2. Ascertainment of delayed effects of drugs on growth and development: Children are maturing and chang-ing over a time spectrum. It is difficult to know if any deviation from the normal process was going to occur independently of any exposure to a ther-apy. Children are ‘unfinished’ by definition. Attribu-tion of an exposure to a therapy as the cause of a delay/problem in growth, development or cognitive abilities is often difficult. We know a certain percent-age of the pediatric population would experience these problems/delays without any exposure to any therapy. It is difficult to ascertain if the child’s problem would have occurred without the exposure, when the ‘base-line’ was not yet established for that particular child. Confounding this issue is the possibility that an expo-sure in infancy or early childhood may not express the adverse effect until years later when normally some other maturation event, such as puberty, was to occur. Long-term studies are not usual in pediatrics and are very difficult to ‘power’ because there are so many unknowns for each child and there are many expo-sures occurring over a long duration of time.

3. Pediatric formulation issues: Formulations are always a difficult pediatric issue. The excipients required to dissolve solids for liquid preparations or the materials used for sweetening or masking of unpleasant tastes may in themselves cause problems. Small amounts of alcohol may be tolerated in older children but not by infants. Attempts to make pedi-atric formulations are usually expensive and difficult and sponsors are not usually enthusiastic to develop these or to market them. Liquid preparations have a shorter shelf life also. Often pharmacists, care-takers and parents devise their own preparations. These preparations have usually not been tested for bioavailability or for interactions with the foods or liquids used to prepare them. Overdosing, underdos-ing and an increase in frequency of medication errors occur because of the lack of age-appropriate pediatric therapies.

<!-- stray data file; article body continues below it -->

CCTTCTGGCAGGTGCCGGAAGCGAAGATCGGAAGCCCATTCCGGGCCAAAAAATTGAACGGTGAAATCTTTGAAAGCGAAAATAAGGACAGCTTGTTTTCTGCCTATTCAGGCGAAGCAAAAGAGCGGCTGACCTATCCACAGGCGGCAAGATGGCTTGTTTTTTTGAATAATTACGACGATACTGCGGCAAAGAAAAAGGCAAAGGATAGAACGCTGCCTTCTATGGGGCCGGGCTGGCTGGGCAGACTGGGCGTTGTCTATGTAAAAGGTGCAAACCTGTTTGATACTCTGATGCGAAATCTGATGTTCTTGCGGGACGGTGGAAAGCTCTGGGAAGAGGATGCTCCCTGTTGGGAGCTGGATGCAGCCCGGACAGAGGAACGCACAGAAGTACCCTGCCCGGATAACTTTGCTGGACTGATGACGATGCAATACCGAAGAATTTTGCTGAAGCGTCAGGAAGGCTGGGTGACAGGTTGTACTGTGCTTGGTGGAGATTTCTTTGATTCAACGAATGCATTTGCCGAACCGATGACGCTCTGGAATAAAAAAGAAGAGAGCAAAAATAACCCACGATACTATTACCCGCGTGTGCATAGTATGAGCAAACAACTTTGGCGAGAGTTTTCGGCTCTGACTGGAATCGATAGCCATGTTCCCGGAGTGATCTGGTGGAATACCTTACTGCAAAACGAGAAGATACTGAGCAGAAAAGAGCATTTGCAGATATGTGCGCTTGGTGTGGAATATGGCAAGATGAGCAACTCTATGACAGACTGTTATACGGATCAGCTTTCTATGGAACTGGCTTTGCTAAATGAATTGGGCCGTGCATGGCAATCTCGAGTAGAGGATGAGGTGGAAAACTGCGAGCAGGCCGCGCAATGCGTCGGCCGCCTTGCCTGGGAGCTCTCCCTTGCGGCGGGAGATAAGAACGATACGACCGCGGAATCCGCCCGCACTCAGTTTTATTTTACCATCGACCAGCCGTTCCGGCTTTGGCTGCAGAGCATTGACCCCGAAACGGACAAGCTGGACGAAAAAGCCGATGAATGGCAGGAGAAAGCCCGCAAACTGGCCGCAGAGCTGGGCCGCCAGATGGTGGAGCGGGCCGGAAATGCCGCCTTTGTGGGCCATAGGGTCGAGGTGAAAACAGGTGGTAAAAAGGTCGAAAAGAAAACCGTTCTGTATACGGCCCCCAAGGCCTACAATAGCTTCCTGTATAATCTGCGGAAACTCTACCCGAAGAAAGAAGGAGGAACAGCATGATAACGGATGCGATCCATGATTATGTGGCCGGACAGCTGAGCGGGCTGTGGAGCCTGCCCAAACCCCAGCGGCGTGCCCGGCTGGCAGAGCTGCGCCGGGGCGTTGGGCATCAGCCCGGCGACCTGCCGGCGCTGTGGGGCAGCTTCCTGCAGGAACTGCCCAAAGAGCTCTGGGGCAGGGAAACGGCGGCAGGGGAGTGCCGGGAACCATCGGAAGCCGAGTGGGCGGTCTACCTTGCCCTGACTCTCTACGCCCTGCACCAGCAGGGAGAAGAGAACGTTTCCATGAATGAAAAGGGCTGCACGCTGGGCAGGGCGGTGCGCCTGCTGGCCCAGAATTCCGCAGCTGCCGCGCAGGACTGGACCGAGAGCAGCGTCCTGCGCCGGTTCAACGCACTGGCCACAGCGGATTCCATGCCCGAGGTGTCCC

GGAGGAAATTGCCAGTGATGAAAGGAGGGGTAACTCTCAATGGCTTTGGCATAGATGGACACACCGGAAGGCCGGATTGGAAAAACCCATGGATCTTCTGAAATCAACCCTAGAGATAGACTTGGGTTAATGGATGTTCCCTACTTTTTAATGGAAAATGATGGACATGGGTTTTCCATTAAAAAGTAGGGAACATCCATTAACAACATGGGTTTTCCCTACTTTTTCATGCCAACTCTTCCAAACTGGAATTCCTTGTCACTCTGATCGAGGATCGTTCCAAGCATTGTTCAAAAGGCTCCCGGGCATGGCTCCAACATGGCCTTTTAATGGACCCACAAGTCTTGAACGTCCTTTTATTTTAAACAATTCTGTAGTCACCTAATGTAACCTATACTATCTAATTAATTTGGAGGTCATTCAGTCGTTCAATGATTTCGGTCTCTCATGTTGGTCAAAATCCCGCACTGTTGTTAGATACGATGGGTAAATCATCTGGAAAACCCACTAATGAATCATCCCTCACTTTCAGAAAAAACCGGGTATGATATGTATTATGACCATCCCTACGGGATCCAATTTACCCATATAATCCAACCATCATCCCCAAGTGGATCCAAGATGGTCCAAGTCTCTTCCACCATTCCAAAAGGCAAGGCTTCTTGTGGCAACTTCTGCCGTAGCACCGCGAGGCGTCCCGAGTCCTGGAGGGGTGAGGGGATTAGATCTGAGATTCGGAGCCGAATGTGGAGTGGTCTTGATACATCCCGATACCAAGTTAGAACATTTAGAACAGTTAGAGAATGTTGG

4. Unique issues with recognition, communication and reporting of adverse events in children: Reporting of adverse events for pediatrics is ‘indirect’ and gener-ally involves intermediaries such as parents or care-takers. The younger the child, the fewer ways he/she can visibly react to an untoward effect of drugs. An infant’s repertoire of reactions are limited to physi-cal expressions such as crying, somnolence, vomiting and diarrhea, and cardiac and respiratory abnormal-ities. It is easy to see why only fairly impressive adverse effects would be identified by parents or care-takers for this population. The younger verbal child has a limited vocabulary to express his or her discom-fort or pain. Because behaviour is normally changing, parents may be confused or think a child’s behaviour change is normal when it really is a reaction to a therapy. Even teenagers present a challenge as we know communication with their parents is not always optimal. In addition, they may self-medicate and not want their parents to know they are taking certain drugs. All of these ‘normal’ events or processes that occur in the pediatric population make ascertainment of adverse effects of therapies even more difficult than for the adult population. This is particularly relevant to being able to identify events postmarketing. Parents may not be provided information about what to look for during the usual therapeutic intervention, as they would be during the conduct of a trial.